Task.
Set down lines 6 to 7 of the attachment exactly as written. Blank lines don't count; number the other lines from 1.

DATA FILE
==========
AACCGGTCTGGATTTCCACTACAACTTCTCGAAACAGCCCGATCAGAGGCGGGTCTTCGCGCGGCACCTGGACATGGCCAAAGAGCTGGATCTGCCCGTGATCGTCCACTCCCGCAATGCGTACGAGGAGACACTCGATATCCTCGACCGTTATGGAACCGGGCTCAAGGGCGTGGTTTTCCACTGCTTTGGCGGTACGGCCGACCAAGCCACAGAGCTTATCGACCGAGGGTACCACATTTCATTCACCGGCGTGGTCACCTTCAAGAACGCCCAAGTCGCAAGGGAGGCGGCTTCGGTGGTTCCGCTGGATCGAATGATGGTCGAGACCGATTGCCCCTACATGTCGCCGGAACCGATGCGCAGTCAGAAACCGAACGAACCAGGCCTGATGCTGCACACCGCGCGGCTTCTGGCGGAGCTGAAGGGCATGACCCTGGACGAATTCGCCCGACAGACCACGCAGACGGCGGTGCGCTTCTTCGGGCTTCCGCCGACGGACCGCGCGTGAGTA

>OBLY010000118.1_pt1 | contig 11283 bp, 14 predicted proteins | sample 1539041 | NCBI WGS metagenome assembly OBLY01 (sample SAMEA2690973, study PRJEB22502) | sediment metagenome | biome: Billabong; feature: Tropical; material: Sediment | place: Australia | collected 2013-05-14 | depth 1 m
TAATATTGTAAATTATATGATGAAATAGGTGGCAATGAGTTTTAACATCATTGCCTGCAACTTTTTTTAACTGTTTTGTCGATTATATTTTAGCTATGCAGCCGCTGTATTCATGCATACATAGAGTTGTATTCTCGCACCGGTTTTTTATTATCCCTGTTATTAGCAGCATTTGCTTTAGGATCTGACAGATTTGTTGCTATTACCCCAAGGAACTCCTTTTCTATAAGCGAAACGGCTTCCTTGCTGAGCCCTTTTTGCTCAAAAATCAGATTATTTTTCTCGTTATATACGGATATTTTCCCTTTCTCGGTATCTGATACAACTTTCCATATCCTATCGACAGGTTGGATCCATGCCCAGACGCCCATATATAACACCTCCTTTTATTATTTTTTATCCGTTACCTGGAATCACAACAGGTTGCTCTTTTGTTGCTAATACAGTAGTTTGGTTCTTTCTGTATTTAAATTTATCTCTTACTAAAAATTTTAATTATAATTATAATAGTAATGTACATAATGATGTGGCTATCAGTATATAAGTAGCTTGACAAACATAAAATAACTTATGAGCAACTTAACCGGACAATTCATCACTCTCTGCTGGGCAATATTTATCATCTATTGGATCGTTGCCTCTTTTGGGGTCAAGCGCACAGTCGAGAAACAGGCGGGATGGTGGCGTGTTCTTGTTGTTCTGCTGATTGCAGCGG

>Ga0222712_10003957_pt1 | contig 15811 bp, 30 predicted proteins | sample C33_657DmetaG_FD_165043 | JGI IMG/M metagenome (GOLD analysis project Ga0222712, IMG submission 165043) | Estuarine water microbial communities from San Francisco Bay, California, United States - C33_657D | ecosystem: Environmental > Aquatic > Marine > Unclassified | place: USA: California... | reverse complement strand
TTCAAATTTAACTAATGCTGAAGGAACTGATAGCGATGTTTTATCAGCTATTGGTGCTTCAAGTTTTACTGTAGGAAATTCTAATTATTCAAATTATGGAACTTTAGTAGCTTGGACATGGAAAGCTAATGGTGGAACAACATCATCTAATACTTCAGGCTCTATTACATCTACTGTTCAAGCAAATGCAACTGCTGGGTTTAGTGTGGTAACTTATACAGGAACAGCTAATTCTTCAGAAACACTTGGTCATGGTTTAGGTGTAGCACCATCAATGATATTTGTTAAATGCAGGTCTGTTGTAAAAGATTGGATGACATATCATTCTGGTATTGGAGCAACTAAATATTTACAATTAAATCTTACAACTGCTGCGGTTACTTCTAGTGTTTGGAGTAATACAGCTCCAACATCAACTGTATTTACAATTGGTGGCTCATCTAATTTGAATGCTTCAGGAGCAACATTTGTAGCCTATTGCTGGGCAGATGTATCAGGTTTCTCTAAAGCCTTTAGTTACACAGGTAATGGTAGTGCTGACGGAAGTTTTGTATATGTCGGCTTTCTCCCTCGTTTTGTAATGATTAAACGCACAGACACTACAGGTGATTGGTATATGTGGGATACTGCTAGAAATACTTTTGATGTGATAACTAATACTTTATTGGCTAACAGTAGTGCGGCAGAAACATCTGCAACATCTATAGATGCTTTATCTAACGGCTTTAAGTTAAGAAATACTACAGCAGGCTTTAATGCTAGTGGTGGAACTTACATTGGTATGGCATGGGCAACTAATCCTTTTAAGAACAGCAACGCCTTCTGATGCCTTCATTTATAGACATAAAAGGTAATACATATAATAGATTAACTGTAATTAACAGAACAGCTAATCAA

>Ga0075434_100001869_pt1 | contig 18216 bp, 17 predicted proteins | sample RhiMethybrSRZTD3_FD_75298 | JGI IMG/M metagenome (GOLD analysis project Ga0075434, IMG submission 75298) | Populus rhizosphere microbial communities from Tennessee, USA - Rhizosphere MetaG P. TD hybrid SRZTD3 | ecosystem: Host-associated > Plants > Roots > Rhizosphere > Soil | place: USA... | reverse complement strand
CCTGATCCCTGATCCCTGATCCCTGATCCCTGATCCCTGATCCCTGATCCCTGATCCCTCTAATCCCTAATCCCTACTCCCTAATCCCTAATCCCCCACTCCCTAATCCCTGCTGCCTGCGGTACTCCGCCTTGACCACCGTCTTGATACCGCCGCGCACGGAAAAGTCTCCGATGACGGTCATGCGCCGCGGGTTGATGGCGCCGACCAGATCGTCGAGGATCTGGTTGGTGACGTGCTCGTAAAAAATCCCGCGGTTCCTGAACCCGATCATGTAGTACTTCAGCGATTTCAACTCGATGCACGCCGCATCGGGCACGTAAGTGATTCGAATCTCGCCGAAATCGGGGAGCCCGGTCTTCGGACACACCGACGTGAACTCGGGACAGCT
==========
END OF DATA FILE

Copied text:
>Ga0075434_100001869_pt1 | contig 18216 bp, 17 predicted proteins | sample RhiMethybrSRZTD3_FD_75298 | JGI IMG/M metagenome (GOLD analysis project Ga0075434, IMG submission 75298) | Populus rhizosphere microbial communities from Tennessee, USA - Rhizosphere MetaG P. TD hybrid SRZTD3 | ecosystem: Host-associated > Plants > Roots > Rhizosphere > Soil | place: USA... | reverse complement strand
CCTGATCCCTGATCCCTGATCCCTGATCCCTGATCCCTGATCCCTGATCCCTGATCCCTCTAATCCCTAATCCCTACTCCCTAATCCCTAATCCCCCACTCCCTAATCCCTGCTGCCTGCGGTACTCCGCCTTGACCACCGTCTTGATACCGCCGCGCACGGAAAAGTCTCCGATGACGGTCATGCGCCGCGGGTTGATGGCGCCGACCAGATCGTCGAGGATCTGGTTGGTGACGTGCTCGTAAAAAATCCCGCGGTTCCTGAACCCGATCATGTAGTACTTCAGCGATTTCAACTCGATGCACGCCGCATCGGGCACGTAAGTGATTCGAATCTCGCCGAAATCGGGGAGCCCGGTCTTCGGACACACCGACGTGAACTCGGGACAGCT